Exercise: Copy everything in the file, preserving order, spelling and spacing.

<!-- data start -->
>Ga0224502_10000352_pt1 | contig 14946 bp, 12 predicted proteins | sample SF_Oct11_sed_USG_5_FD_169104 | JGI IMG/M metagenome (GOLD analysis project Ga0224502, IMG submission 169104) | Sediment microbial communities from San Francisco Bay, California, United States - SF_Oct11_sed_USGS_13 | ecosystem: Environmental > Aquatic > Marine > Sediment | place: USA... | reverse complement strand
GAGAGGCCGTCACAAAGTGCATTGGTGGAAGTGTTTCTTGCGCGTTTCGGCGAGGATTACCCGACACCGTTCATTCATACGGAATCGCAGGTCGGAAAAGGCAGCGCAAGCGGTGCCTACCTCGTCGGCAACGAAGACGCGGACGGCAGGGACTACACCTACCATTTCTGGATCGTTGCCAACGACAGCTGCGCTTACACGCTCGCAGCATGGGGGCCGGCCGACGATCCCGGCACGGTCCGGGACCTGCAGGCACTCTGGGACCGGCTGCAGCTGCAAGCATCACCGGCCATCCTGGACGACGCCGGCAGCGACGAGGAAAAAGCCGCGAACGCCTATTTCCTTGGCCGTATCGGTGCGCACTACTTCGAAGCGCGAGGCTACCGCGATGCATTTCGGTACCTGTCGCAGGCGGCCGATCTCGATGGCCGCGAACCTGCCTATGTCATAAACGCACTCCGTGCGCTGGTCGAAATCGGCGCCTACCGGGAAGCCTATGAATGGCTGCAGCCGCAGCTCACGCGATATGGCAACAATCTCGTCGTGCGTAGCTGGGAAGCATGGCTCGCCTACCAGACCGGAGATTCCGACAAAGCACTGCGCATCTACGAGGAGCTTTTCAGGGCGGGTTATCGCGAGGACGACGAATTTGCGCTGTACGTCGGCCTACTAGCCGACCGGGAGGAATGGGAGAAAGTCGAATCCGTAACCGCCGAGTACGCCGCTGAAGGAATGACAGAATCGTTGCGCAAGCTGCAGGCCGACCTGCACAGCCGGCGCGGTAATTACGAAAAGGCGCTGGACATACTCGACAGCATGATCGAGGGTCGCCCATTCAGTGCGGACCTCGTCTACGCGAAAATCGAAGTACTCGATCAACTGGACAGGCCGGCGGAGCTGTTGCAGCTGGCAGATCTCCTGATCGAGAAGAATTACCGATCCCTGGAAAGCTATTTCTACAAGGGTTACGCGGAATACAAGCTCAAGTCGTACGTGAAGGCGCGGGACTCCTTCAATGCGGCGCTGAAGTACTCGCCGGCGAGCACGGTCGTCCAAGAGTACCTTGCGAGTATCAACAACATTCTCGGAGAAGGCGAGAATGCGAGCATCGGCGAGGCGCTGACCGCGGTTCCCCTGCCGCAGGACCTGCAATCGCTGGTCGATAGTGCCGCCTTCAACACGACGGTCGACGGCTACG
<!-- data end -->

>Ga0224502_10000352_pt1 | contig 14946 bp, 12 predicted proteins | sample SF_Oct11_sed_USG_5_FD_169104 | JGI IMG/M metagenome (GOLD analysis project Ga0224502, IMG submission 169104) | Sediment microbial communities from San Francisco Bay, California, United States - SF_Oct11_sed_USGS_13 | ecosystem: Environmental > Aquatic > Marine > Sediment | place: USA... | reverse complement strand
GAGAGGCCGTCACAAAGTGCATTGGTGGAAGTGTTTCTTGCGCGTTTCGGCGAGGATTACCCGACACCGTTCATTCATACGGAATCGCAGGTCGGAAAAGGCAGCGCAAGCGGTGCCTACCTCGTCGGCAACGAAGACGCGGACGGCAGGGACTACACCTACCATTTCTGGATCGTTGCCAACGACAGCTGCGCTTACACGCTCGCAGCATGGGGGCCGGCCGACGATCCCGGCACGGTCCGGGACCTGCAGGCACTCTGGGACCGGCTGCAGCTGCAAGCATCACCGGCCATCCTGGACGACGCCGGCAGCGACGAGGAAAAAGCCGCGAACGCCTATTTCCTTGGCCGTATCGGTGCGCACTACTTCGAAGCGCGAGGCTACCGCGATGCATTTCGGTACCTGTCGCAGGCGGCCGATCTCGATGGCCGCGAACCTGCCTATGTCATAAACGCACTCCGTGCGCTGGTCGAAATCGGCGCCTACCGGGAAGCCTATGAATGGCTGCAGCCGCAGCTCACGCGATATGGCAACAATCTCGTCGTGCGTAGCTGGGAAGCATGGCTCGCCTACCAGACCGGAGATTCCGACAAAGCACTGCGCATCTACGAGGAGCTTTTCAGGGCGGGTTATCGCGAGGACGACGAATTTGCGCTGTACGTCGGCCTACTAGCCGACCGGGAGGAATGGGAGAAAGTCGAATCCGTAACCGCCGAGTACGCCGCTGAAGGAATGACAGAATCGTTGCGCAAGCTGCAGGCCGACCTGCACAGCCGGCGCGGTAATTACGAAAAGGCGCTGGACATACTCGACAGCATGATCGAGGGTCGCCCATTCAGTGCGGACCTCGTCTACGCGAAAATCGAAGTACTCGATCAACTGGACAGGCCGGCGGAGCTGTTGCAGCTGGCAGATCTCCTGATCGAGAAGAATTACCGATCCCTGGAAAGCTATTTCTACAAGGGTTACGCGGAATACAAGCTCAAGTCGTACGTGAAGGCGCGGGACTCCTTCAATGCGGCGCTGAAGTACTCGCCGGCGAGCACGGTCGTCCAAGAGTACCTTGCGAGTATCAACAACATTCTCGGAGAAGGCGAGAATGCGAGCATCGGCGAGGCGCTGACCGCGGTTCCCCTGCCGCAGGACCTGCAATCGCTGGTCGATAGTGCCGCCTTCAACACGACGGTCGACGGCTACG